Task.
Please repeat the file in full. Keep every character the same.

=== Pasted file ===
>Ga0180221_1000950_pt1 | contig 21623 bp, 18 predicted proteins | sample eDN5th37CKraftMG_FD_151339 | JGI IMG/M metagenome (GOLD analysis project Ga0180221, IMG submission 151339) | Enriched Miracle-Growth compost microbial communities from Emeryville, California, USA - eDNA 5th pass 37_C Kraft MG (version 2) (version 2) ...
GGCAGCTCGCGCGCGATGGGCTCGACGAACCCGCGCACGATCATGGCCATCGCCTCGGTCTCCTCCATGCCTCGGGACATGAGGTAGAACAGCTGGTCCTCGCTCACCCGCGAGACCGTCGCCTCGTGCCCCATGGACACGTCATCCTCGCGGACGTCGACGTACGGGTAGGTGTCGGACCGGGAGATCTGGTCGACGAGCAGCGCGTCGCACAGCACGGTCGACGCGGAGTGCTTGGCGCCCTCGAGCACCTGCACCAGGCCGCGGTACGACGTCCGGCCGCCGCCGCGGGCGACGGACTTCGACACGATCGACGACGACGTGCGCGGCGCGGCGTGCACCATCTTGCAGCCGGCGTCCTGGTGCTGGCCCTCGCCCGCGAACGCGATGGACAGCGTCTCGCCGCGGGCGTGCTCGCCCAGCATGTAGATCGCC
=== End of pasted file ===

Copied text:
>Ga0180221_1000950_pt1 | contig 21623 bp, 18 predicted proteins | sample eDN5th37CKraftMG_FD_151339 | JGI IMG/M metagenome (GOLD analysis project Ga0180221, IMG submission 151339) | Enriched Miracle-Growth compost microbial communities from Emeryville, California, USA - eDNA 5th pass 37_C Kraft MG (version 2) (version 2) ...
GGCAGCTCGCGCGCGATGGGCTCGACGAACCCGCGCACGATCATGGCCATCGCCTCGGTCTCCTCCATGCCTCGGGACATGAGGTAGAACAGCTGGTCCTCGCTCACCCGCGAGACCGTCGCCTCGTGCCCCATGGACACGTCATCCTCGCGGACGTCGACGTACGGGTAGGTGTCGGACCGGGAGATCTGGTCGACGAGCAGCGCGTCGCACAGCACGGTCGACGCGGAGTGCTTGGCGCCCTCGAGCACCTGCACCAGGCCGCGGTACGACGTCCGGCCGCCGCCGCGGGCGACGGACTTCGACACGATCGACGACGACGTGCGCGGCGCGGCGTGCACCATCTTGCAGCCGGCGTCCTGGTGCTGGCCCTCGCCCGCGAACGCGATGGACAGCGTCTCGCCGCGGGCGTGCTCGCCCAGCATGTAGATCGCC